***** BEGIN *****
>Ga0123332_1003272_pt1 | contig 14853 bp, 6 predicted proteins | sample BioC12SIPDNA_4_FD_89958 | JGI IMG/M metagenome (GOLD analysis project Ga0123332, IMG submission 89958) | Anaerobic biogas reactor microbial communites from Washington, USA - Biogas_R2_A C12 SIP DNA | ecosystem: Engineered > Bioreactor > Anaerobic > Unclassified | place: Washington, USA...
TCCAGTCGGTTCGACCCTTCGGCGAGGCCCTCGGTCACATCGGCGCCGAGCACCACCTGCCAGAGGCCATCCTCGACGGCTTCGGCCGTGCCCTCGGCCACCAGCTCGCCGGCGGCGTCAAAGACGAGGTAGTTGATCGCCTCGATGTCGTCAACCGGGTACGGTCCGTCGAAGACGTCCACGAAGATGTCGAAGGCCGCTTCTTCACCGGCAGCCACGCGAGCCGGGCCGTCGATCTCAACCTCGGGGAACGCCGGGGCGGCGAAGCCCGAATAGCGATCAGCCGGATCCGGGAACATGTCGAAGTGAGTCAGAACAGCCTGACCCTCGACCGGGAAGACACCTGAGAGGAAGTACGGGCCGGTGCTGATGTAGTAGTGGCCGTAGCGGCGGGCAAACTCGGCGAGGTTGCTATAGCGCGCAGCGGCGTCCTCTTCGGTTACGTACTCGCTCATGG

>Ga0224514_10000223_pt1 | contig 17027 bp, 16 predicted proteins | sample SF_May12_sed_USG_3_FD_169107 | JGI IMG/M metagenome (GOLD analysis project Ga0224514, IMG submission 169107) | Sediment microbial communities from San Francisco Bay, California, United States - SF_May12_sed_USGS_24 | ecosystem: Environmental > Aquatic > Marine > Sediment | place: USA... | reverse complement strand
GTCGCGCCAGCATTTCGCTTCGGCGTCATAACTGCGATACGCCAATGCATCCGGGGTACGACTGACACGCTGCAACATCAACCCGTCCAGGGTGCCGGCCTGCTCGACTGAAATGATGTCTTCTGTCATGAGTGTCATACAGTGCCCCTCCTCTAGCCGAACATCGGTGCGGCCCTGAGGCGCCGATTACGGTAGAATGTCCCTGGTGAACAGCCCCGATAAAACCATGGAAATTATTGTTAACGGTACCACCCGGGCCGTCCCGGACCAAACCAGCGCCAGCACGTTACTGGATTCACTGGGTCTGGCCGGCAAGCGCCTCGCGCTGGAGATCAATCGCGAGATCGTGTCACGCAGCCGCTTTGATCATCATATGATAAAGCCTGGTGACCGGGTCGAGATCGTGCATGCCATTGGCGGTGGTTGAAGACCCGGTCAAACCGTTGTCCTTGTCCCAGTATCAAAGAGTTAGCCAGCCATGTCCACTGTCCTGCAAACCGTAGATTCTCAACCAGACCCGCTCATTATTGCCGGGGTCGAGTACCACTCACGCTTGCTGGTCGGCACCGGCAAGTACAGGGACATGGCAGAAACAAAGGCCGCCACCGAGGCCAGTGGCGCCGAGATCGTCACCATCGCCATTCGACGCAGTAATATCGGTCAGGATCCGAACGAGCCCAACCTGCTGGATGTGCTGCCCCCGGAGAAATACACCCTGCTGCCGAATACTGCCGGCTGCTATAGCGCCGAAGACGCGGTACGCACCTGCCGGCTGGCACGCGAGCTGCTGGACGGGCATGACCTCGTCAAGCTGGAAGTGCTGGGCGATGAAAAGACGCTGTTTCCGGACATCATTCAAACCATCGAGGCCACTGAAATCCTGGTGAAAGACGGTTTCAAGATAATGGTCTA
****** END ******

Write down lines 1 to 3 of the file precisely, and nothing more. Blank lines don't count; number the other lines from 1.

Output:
>Ga0123332_1003272_pt1 | contig 14853 bp, 6 predicted proteins | sample BioC12SIPDNA_4_FD_89958 | JGI IMG/M metagenome (GOLD analysis project Ga0123332, IMG submission 89958) | Anaerobic biogas reactor microbial communites from Washington, USA - Biogas_R2_A C12 SIP DNA | ecosystem: Engineered > Bioreactor > Anaerobic > Unclassified | place: Washington, USA...
TCCAGTCGGTTCGACCCTTCGGCGAGGCCCTCGGTCACATCGGCGCCGAGCACCACCTGCCAGAGGCCATCCTCGACGGCTTCGGCCGTGCCCTCGGCCACCAGCTCGCCGGCGGCGTCAAAGACGAGGTAGTTGATCGCCTCGATGTCGTCAACCGGGTACGGTCCGTCGAAGACGTCCACGAAGATGTCGAAGGCCGCTTCTTCACCGGCAGCCACGCGAGCCGGGCCGTCGATCTCAACCTCGGGGAACGCCGGGGCGGCGAAGCCCGAATAGCGATCAGCCGGATCCGGGAACATGTCGAAGTGAGTCAGAACAGCCTGACCCTCGACCGGGAAGACACCTGAGAGGAAGTACGGGCCGGTGCTGATGTAGTAGTGGCCGTAGCGGCGGGCAAACTCGGCGAGGTTGCTATAGCGCGCAGCGGCGTCCTCTTCGGTTACGTACTCGCTCATGG

>Ga0224514_10000223_pt1 | contig 17027 bp, 16 predicted proteins | sample SF_May12_sed_USG_3_FD_169107 | JGI IMG/M metagenome (GOLD analysis project Ga0224514, IMG submission 169107) | Sediment microbial communities from San Francisco Bay, California, United States - SF_May12_sed_USGS_24 | ecosystem: Environmental > Aquatic > Marine > Sediment | place: USA... | reverse complement strand